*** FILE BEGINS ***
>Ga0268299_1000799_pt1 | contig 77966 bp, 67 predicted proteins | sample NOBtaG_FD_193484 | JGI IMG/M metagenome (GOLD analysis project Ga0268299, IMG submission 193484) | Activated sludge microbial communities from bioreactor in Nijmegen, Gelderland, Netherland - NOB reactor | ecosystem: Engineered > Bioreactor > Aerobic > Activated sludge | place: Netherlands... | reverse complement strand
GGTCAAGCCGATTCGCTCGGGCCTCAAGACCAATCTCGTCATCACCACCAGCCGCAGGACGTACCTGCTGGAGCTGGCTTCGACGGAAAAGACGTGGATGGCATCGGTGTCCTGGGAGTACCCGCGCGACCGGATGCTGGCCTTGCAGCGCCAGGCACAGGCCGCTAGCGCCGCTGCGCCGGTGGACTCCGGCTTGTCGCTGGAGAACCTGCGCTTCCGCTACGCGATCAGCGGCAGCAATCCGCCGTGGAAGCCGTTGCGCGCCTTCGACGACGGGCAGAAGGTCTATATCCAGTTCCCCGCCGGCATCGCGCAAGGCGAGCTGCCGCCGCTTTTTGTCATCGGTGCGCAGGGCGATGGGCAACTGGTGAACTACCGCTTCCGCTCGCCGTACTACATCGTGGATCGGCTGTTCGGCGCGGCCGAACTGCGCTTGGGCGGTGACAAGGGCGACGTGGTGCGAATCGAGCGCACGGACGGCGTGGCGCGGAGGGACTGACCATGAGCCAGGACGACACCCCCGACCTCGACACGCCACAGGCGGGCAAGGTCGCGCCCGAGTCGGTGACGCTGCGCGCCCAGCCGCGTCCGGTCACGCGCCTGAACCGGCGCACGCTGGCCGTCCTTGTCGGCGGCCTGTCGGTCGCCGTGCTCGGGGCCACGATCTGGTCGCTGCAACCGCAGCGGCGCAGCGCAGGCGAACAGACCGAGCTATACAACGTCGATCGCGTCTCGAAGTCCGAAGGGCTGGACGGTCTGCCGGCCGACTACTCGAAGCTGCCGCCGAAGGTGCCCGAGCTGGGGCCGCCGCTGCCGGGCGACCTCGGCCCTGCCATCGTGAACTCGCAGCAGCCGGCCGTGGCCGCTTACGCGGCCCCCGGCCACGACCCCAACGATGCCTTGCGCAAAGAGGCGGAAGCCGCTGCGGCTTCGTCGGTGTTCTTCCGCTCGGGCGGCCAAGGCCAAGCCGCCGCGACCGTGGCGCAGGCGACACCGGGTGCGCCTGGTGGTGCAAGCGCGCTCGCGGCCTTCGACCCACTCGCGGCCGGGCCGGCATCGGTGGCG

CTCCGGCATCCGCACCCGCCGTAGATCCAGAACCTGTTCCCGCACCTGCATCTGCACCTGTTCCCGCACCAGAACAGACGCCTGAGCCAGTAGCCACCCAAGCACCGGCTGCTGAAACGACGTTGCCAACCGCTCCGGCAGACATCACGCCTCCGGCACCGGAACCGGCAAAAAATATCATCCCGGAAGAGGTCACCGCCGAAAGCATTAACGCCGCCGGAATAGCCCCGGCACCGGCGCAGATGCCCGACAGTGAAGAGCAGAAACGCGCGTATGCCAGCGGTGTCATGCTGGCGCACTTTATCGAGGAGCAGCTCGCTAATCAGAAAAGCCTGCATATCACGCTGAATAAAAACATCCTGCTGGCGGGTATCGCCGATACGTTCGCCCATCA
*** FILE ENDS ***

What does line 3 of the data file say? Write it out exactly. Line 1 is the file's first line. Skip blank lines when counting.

CTCCGGCATCCGCACCCGCCGTAGATCCAGAACCTGTTCCCGCACCTGCATCTGCACCTGTTCCCGCACCAGAACAGACGCCTGAGCCAGTAGCCACCCAAGCACCGGCTGCTGAAACGACGTTGCCAACCGCTCCGGCAGACATCACGCCTCCGGCACCGGAACCGGCAAAAAATATCATCCCGGAAGAGGTCACCGCCGAAAGCATTAACGCCGCCGGAATAGCCCCGGCACCGGCGCAGATGCCCGACAGTGAAGAGCAGAAACGCGCGTATGCCAGCGGTGTCATGCTGGCGCACTTTATCGAGGAGCAGCTCGCTAATCAGAAAAGCCTGCATATCACGCTGAATAAAAACATCCTGCTGGCGGGTATCGCCGATACGTTCGCCCATCA